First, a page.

Timor Leste and Soibada
Towards the end of September 2009, Fr George, Kathy Gee (Principal, Maria Regina School) and Tamara Harding paid a quick visit to Timor Leste to formalise our Parish partnership agreement with the village of Soibada. It was a most confronting and moving experience. Especially meeting the local children. After witnessing the plight of the people first hand you become compelled to do something to rectify it.
Over time there will be detailed presentations in both churches and the schools and lots of information on our web site to explain the nature of this project and how you can all become involved. For, your support and involvement is truly needed so that we can make a substantial difference to the lives of these people and in the future of their children.
Timor-Leste, or as it used to be called, East Timor, is our closest neighbour, the worlds newest nation and the poorest country in the region. It is only one hours flight from Darwin. Ten years on from independence, the rural areas of East Timor are still among the most disadvantaged places on the face of the earth. Almost two-thirds of its adult population is illiterate. Over 50% of the population is under 15 years of age. Its children face extraordinary challenges. One in ten babies die before reaching their first birthday. Timorese women are ten times more likely to die during child birth than Australian women.
|Sacred Heart Church (Soibada)|
The violence of September 1999 went a long way to destroying up to 90 per cent of East Timor's school buildings and related infrastructure. A lack of simple resources, such as pens and pencils, has translated into a community disaster. Education is very important for the East Timorese. With education they can grow as a nation. To obtain this good education, they need the support of the international community, especially Australians. They speak several languages at school - Tetum, Portugese, Indonesian and English. The country is struggling to find its own curriculum using both the national language, Portuguese, and Tetum.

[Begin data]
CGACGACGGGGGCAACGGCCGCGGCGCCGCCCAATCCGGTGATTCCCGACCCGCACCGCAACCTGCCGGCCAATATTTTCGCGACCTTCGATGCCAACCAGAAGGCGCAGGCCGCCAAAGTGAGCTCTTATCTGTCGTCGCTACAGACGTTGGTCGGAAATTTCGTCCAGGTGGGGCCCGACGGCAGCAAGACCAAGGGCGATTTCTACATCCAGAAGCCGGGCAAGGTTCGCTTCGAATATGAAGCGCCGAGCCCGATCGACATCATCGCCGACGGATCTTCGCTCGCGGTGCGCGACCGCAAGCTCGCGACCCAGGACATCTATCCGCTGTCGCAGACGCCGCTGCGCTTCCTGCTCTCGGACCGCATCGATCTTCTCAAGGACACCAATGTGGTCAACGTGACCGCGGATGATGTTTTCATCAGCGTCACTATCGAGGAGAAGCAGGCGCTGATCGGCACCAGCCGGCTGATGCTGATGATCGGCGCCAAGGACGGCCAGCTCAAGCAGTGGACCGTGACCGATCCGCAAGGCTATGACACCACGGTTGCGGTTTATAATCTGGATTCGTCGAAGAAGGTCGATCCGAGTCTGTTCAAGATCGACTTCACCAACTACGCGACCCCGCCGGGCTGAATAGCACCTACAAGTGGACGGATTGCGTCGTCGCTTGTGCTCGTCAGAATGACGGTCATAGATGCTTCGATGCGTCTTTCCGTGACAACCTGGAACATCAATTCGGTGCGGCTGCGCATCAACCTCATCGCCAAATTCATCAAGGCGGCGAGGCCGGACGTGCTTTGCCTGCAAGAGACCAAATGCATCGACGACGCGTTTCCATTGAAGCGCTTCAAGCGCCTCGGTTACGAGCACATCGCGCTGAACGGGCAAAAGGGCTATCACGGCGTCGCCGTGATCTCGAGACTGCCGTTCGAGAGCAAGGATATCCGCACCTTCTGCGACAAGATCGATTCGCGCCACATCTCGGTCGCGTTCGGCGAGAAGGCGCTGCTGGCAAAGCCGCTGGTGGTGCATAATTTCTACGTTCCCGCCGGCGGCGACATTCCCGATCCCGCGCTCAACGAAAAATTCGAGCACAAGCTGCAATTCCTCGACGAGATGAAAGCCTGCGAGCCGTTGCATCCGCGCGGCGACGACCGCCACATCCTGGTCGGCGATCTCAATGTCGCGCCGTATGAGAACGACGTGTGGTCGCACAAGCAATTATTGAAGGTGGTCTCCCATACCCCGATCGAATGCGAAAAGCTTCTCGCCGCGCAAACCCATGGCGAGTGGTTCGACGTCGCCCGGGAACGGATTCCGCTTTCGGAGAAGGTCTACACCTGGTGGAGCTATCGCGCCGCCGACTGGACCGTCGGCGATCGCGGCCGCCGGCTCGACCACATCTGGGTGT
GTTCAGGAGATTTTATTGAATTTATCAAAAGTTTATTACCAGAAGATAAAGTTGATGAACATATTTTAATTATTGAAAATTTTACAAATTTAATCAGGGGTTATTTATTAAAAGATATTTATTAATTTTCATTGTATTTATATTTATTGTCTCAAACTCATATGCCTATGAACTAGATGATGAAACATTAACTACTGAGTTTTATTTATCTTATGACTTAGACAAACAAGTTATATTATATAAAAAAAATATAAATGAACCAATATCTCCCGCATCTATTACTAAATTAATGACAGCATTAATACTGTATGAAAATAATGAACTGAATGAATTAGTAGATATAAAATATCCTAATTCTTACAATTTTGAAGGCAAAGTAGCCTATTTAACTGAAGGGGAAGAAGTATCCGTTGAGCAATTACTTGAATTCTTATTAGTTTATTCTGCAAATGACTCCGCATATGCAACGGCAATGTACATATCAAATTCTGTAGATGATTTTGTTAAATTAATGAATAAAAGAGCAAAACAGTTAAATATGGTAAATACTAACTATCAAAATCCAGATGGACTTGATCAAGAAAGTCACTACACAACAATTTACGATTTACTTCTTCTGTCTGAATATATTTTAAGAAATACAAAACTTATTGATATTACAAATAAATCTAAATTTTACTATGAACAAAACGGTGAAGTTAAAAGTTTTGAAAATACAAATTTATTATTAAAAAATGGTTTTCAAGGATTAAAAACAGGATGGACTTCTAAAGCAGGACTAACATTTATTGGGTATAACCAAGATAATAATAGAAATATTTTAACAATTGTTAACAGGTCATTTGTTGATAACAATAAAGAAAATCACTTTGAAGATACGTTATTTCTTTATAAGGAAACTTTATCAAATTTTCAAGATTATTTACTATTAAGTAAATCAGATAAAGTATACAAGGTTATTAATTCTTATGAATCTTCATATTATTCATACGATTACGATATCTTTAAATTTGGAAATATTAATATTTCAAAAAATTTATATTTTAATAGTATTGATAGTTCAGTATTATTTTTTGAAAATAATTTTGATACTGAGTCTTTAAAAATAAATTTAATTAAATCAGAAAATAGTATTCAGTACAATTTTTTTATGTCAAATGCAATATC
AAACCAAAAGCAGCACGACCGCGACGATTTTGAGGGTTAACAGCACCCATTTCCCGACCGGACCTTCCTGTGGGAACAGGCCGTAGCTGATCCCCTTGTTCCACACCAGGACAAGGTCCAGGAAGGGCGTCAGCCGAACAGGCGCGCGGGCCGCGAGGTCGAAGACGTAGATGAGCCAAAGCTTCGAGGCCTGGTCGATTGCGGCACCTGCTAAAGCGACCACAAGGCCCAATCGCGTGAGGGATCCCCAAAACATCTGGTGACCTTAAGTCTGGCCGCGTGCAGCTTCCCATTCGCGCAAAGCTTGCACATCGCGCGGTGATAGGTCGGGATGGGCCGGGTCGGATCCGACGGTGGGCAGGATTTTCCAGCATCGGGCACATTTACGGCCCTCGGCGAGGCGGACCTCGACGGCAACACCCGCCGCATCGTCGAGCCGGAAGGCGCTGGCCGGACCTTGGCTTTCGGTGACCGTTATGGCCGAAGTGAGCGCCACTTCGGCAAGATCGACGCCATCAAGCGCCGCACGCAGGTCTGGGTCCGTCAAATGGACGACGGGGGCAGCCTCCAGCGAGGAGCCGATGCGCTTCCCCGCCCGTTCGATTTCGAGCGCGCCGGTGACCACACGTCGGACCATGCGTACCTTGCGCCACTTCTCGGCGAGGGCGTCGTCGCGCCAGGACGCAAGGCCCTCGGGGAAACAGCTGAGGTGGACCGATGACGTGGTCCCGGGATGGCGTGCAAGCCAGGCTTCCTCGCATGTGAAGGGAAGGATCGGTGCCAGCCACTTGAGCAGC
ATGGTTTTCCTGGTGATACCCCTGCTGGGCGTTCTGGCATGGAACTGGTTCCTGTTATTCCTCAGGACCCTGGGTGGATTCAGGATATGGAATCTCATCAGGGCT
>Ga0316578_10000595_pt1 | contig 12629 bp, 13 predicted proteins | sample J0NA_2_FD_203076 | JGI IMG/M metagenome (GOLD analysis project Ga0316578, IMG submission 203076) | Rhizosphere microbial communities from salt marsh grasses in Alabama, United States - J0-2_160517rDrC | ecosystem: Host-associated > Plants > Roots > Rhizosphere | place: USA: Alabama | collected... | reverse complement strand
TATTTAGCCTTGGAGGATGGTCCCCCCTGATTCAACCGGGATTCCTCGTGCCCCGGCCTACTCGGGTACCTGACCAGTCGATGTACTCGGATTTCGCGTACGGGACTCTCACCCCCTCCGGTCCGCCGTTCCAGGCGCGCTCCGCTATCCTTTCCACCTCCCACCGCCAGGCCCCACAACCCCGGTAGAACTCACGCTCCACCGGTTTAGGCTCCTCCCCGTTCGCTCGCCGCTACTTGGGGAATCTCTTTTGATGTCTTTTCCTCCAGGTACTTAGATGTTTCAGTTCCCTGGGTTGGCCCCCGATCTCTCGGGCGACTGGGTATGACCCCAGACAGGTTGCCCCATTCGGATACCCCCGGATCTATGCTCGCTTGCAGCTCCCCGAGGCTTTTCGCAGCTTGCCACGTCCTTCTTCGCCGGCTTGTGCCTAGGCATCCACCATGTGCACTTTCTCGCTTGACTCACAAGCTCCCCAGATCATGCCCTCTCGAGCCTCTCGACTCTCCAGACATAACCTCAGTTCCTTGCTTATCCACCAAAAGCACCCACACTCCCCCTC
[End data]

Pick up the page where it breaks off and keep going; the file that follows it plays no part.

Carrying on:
Furthermore ... part of the colonial apparatus of the Indonesians was that schools had to teach in the Bahasa language of Indonesia. Most teachers - 80 per cent of secondary schools staff - were Indonesian. All of these were removed when independence came. As a result only one in 100 teachers now in East Timor schools has had any training.
Needless to say, our parish's initial focus will be on education. For that will lead to improvement in so many other areas of their lives. Out of necessity, we will also do something quite quickly about sanitation in the village.
East Timor's independence has given the newly emerged state a rare opportunity to rebuild civil society according to clearly defined values, integrating development goals into the nation-building process. By establishing partnerships with the Timorese community, key institutions and central and local government authorities, we as the Pittwater community, can assist to ensure sustainable reconstruction and development in a potentially fragile post-conflict environment for the Asia-Pacific region's newest and poorest nation.
There are many ways that all members of our community will be able to get involved in our relationship with the Soibada. As the relationship develops, assistance required in specific areas will become evident. There will eventually be opportunities for members of our community to visit Soibada. However, in the meantime, if you feel you have something to offer, can help in some way, or would like more information about East Timor, Soibada and our Parish project, please contact me by clicking here or see the number listed in the Bulletin. Any positive thoughts and ideas will be most welcome.
Pittwater Council is also part of the project and there is a possibility we will be joined by other local Churches.
|Teachers' Office (with lone typewriter)||Classroom!||Children|
|Elderly man moving buffalos||People of the village||Kathy Gee, Fr George and others|
|A local Sister|